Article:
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31 July 2020
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Covid-19: Doctors and other clinicians as leaders and advocates of societal change

By Dr Trudy Foster

FMLM Lead for Scotland

Between them, health and social care employ approximately one in 10 of the UK population[1]. Without taking into account the extended households supported by the employees, the potential impact of these organisations, as employers, on the health and wellbeing of a large section of our society, is significant.

Doctors often find themselves as leaders of teams, be it in their departments, practices, or at regional or national levels. This puts them and other senior clinicians in pivotal positions to influence not only the culture and behavioural norms of those teams but also to impact on the culture and accepted norms of wider society.

I have heard it said, “Values highlight what an organisation isn’t doing”. That said, personal and organisational values have an essential role to play in determining cultural and behavioural norms. Who could argue with NHS Scotland’s Values of Care and Compassion, Dignity and Respect, Openness, Honesty and Responsibility and Quality and Teamwork[2]? But these values cannot and should not be taken lightly when they have the potential to impact on the lives of millions in society, and that is not considering the multiple interactions with service users week on week, month on month, year on year.

As far back as 1943, before the inception of the NHS, Abraham Maslow set out the five levels of his hierarchy of needs[3]. Maslow’s hierarchy of needs remain just as important today. Unless we address the basic needs of our staff and colleagues – to be fed, watered, given shelter, and kept safe from physical or emotional harm – we cannot expect them to attain their full potential. The potential in each case of the team, department, organisation, and society will all suffer.

Some years back, a colleague spent not only hours and days, but weeks preparing for a royal college accreditation visit to endure hours of audit and policies to tick the necessary boxes. While this is a laudable award which helps the collective focus of teams, achieving accreditation in modern times should be more aligned to the values of the NHS as a whole, and demonstrated by what we do on a daily basis, not by one-off visits and a forest-worth of reports. Nor should accreditation be financially prohibitive, where only health boards or larger health and social care partnerships can afford the time and resources required to achieve and sustain them. Is there something we can learn from FMLM Fellowship in this approach, an independently verified process of certification against an established set of standards, aligned to core values, to which individuals, teams, departments, and whole organisations can ascribe?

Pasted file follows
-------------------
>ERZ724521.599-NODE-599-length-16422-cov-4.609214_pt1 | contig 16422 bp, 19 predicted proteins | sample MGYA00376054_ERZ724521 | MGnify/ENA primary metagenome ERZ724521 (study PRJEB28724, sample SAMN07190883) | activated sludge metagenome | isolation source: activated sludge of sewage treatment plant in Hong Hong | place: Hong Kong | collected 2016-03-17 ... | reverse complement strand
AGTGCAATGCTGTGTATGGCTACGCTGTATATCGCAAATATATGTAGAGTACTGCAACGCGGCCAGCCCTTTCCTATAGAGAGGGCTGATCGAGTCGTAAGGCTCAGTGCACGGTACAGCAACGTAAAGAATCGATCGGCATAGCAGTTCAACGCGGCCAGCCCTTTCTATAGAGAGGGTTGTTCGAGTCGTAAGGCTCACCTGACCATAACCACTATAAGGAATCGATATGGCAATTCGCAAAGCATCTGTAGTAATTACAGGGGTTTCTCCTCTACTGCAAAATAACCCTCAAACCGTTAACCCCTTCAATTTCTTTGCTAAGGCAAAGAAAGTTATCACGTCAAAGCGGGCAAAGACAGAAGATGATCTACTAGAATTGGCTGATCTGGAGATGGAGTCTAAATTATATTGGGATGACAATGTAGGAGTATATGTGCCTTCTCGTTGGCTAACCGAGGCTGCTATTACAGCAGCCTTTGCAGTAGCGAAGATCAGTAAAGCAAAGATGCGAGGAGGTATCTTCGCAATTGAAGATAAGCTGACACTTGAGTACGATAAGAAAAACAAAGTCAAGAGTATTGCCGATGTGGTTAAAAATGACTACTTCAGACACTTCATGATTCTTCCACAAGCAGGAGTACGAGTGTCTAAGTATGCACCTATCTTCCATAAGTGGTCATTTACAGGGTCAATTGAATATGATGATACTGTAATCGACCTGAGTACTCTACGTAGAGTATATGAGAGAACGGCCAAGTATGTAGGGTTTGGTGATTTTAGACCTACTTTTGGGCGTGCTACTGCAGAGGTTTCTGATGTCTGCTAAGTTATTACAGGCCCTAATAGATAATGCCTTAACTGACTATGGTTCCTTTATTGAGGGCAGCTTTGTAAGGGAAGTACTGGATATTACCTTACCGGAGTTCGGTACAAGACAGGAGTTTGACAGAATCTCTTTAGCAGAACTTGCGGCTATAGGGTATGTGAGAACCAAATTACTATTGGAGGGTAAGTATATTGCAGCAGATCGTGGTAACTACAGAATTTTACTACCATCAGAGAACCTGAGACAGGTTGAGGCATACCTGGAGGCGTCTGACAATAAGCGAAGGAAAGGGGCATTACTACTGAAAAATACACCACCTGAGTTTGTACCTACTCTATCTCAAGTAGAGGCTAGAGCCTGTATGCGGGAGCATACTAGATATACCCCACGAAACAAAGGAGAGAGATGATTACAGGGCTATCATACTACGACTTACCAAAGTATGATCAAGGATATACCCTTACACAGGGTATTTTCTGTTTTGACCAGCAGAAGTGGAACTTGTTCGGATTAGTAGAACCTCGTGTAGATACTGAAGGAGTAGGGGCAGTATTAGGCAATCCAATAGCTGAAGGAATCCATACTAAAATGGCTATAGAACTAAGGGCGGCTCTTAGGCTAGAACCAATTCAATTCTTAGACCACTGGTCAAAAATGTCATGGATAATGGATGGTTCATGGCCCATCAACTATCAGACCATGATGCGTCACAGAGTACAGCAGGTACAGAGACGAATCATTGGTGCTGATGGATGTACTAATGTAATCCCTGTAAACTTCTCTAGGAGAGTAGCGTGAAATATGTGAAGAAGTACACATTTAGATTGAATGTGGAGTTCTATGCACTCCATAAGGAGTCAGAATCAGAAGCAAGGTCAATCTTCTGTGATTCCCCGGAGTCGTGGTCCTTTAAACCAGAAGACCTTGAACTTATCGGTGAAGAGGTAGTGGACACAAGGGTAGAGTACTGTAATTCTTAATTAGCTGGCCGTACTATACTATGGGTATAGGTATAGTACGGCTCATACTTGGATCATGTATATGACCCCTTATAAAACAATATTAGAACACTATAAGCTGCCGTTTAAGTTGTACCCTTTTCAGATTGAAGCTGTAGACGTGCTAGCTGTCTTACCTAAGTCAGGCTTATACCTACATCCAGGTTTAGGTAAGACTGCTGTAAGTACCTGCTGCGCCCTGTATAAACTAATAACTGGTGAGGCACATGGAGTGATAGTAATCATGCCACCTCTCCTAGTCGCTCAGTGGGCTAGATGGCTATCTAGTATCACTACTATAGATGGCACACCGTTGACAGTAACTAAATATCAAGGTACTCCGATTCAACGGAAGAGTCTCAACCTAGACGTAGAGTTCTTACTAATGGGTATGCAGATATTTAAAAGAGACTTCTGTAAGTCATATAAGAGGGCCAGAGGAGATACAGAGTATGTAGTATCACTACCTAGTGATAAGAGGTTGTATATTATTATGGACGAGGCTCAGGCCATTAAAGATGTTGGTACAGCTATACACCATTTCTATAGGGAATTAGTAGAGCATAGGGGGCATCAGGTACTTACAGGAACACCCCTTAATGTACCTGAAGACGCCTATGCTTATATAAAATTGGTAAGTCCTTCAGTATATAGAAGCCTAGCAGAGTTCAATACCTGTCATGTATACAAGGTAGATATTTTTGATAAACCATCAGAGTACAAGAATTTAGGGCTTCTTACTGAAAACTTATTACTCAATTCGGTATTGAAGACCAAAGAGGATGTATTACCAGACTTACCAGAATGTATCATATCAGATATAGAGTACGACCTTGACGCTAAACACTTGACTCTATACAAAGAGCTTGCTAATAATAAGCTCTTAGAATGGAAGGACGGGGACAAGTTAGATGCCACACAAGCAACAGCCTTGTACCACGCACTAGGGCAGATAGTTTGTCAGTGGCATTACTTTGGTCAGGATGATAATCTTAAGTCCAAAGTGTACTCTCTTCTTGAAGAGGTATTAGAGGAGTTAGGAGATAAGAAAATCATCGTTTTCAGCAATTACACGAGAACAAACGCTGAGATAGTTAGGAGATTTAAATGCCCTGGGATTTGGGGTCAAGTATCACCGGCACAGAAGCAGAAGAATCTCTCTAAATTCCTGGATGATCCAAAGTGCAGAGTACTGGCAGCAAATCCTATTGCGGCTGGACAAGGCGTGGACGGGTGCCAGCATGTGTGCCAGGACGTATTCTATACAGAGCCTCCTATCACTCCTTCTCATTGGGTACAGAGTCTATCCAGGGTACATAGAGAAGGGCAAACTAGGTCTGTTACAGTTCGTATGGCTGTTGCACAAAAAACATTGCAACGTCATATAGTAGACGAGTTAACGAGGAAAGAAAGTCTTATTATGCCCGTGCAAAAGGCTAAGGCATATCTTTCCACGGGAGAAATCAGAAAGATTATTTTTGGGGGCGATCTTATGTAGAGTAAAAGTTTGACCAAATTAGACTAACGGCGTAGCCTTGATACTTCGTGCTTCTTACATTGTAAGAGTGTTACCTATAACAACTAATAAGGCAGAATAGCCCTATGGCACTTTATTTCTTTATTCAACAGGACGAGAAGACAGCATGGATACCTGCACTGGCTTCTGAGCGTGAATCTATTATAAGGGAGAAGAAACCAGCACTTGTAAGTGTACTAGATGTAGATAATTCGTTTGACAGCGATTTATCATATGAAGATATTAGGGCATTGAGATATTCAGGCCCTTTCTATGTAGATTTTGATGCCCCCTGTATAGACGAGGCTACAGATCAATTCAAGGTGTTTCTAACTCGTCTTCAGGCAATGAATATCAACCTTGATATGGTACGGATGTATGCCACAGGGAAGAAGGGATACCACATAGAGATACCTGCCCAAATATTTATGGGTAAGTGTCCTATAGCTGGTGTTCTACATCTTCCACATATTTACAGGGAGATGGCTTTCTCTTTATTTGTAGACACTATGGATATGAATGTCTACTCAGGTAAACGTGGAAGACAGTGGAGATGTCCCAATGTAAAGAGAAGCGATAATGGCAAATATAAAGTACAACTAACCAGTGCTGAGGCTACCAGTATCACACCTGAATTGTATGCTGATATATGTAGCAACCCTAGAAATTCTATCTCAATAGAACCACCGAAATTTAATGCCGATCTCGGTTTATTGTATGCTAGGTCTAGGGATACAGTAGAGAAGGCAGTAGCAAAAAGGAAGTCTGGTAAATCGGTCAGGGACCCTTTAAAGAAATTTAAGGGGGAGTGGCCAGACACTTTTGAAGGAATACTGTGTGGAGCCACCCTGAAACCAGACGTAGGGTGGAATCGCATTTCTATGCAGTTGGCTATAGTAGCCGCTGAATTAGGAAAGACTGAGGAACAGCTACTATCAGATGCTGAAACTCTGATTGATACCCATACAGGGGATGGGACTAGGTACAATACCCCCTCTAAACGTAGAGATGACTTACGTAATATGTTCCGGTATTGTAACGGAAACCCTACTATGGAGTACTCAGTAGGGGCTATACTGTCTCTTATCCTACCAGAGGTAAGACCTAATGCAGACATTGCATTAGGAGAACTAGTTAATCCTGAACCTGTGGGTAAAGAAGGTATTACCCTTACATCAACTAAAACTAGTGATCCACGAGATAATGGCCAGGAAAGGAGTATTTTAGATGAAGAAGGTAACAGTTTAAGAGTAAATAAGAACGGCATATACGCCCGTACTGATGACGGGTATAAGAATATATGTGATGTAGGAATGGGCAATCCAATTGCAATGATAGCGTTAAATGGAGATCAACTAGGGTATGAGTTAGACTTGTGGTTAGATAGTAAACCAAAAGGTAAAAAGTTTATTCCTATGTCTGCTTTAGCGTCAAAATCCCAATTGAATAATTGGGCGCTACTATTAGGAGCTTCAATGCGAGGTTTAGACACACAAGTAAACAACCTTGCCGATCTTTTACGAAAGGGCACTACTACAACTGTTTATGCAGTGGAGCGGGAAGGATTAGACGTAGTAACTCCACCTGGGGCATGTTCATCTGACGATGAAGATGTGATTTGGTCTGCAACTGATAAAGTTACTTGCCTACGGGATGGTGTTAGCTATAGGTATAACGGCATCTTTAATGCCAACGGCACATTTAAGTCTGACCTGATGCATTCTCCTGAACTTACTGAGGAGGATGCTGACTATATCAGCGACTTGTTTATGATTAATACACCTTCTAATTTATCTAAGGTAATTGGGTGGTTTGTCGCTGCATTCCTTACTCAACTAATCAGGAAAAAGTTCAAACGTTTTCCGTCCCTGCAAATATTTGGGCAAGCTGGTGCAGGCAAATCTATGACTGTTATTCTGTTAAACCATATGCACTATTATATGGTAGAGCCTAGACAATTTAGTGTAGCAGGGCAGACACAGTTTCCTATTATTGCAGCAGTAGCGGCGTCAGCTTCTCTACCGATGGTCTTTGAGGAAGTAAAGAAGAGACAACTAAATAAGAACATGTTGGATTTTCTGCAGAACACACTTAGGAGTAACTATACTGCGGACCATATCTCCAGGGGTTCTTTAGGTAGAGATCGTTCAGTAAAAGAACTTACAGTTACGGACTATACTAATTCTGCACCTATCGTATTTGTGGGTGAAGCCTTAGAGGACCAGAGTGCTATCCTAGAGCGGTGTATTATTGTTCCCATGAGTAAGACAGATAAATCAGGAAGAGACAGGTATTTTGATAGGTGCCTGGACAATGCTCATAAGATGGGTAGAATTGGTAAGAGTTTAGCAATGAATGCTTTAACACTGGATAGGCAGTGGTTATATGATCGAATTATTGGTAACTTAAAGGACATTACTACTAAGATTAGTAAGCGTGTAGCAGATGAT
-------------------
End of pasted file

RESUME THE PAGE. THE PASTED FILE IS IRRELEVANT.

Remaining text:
With reference to Mahatma Gandhi, how do we become the change we want to see? And how does that lead societal change?

Well, to begin with, any employer who provides health or social care services should sign up to be a living wage employer. This should not need to be mandated but done because it is the right thing to do, because it helps attend to the basic needs of staff and supports the families and communities around them. We could also see equality and diversity policies expanded to promote work-life balance and as leaders and employers we should follow the example of some of the most innovative corporations and “leave loudly”[4].

Recent events have shown, under the right (or is it wrong) circumstances, communities can and will come together to support each other. The Covid-19 pandemic has given us all cause to pause and reflect. Some of the building blocks are already in place, such as Realistic Medicine[5] and Person-Centred Care[6]. Now we need to move these principles of respect and collaboration outside the of consulting room, outside of the clinical space and bring them in to every aspect of our lives. We have a golden opportunity to capitalise on this community momentum and to demonstrate by our actions, how everyone in society can be valued and supported to flourish.

[1] The King’s Fund (2013) Time to think differently

[2] Scottish Government (2013) 2020 Workforce Vision: Everyone Matters

[3] Maslow A. (1943) A Theory of Human Motivation

[4] Timewise (2020) Why the best bosses leave loudly, and you should too

[5] Chief Medical Officers Annual Report 2017 Realising Realistic Medicine

[6] Person-centred care: guidance for non-executive directors (2016)

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